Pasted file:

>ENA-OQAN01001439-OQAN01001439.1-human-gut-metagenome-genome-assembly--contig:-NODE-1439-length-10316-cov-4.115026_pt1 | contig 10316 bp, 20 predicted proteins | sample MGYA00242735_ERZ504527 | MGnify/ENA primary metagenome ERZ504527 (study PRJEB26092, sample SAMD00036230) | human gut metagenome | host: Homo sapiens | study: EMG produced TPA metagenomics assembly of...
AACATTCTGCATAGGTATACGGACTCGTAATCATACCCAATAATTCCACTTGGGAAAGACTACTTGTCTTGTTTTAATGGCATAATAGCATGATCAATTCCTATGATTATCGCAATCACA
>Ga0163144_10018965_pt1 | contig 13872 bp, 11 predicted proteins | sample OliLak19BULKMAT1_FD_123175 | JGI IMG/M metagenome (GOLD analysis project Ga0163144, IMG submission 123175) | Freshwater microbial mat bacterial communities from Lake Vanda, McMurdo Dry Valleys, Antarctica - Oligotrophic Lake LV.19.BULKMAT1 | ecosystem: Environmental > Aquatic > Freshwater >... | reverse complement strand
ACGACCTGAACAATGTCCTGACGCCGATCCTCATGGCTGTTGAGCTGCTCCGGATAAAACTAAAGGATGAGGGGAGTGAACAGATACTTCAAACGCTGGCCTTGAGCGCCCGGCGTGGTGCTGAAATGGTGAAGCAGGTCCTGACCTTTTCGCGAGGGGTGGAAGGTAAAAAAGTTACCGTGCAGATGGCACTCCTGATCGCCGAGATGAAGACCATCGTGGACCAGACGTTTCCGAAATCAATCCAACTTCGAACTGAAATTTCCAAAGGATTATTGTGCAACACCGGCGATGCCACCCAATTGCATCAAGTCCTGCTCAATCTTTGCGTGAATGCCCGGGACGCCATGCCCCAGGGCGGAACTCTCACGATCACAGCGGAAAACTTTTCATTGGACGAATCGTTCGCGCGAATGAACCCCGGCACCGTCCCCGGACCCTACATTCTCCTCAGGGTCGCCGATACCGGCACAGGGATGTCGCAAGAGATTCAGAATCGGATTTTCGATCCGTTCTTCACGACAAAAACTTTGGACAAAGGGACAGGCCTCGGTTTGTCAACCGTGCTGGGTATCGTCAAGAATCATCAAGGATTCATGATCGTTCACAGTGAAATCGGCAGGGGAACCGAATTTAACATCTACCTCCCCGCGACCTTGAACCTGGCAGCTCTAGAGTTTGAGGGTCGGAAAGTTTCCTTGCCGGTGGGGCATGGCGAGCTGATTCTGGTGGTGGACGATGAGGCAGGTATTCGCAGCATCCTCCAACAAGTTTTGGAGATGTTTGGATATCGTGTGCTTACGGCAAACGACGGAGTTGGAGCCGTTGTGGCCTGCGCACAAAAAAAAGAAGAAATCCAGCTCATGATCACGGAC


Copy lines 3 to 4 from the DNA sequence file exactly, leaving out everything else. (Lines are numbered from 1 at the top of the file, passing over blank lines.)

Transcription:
>Ga0163144_10018965_pt1 | contig 13872 bp, 11 predicted proteins | sample OliLak19BULKMAT1_FD_123175 | JGI IMG/M metagenome (GOLD analysis project Ga0163144, IMG submission 123175) | Freshwater microbial mat bacterial communities from Lake Vanda, McMurdo Dry Valleys, Antarctica - Oligotrophic Lake LV.19.BULKMAT1 | ecosystem: Environmental > Aquatic > Freshwater >... | reverse complement strand
ACGACCTGAACAATGTCCTGACGCCGATCCTCATGGCTGTTGAGCTGCTCCGGATAAAACTAAAGGATGAGGGGAGTGAACAGATACTTCAAACGCTGGCCTTGAGCGCCCGGCGTGGTGCTGAAATGGTGAAGCAGGTCCTGACCTTTTCGCGAGGGGTGGAAGGTAAAAAAGTTACCGTGCAGATGGCACTCCTGATCGCCGAGATGAAGACCATCGTGGACCAGACGTTTCCGAAATCAATCCAACTTCGAACTGAAATTTCCAAAGGATTATTGTGCAACACCGGCGATGCCACCCAATTGCATCAAGTCCTGCTCAATCTTTGCGTGAATGCCCGGGACGCCATGCCCCAGGGCGGAACTCTCACGATCACAGCGGAAAACTTTTCATTGGACGAATCGTTCGCGCGAATGAACCCCGGCACCGTCCCCGGACCCTACATTCTCCTCAGGGTCGCCGATACCGGCACAGGGATGTCGCAAGAGATTCAGAATCGGATTTTCGATCCGTTCTTCACGACAAAAACTTTGGACAAAGGGACAGGCCTCGGTTTGTCAACCGTGCTGGGTATCGTCAAGAATCATCAAGGATTCATGATCGTTCACAGTGAAATCGGCAGGGGAACCGAATTTAACATCTACCTCCCCGCGACCTTGAACCTGGCAGCTCTAGAGTTTGAGGGTCGGAAAGTTTCCTTGCCGGTGGGGCATGGCGAGCTGATTCTGGTGGTGGACGATGAGGCAGGTATTCGCAGCATCCTCCAACAAGTTTTGGAGATGTTTGGATATCGTGTGCTTACGGCAAACGACGGAGTTGGAGCCGTTGTGGCCTGCGCACAAAAAAAAGAAGAAATCCAGCTCATGATCACGGAC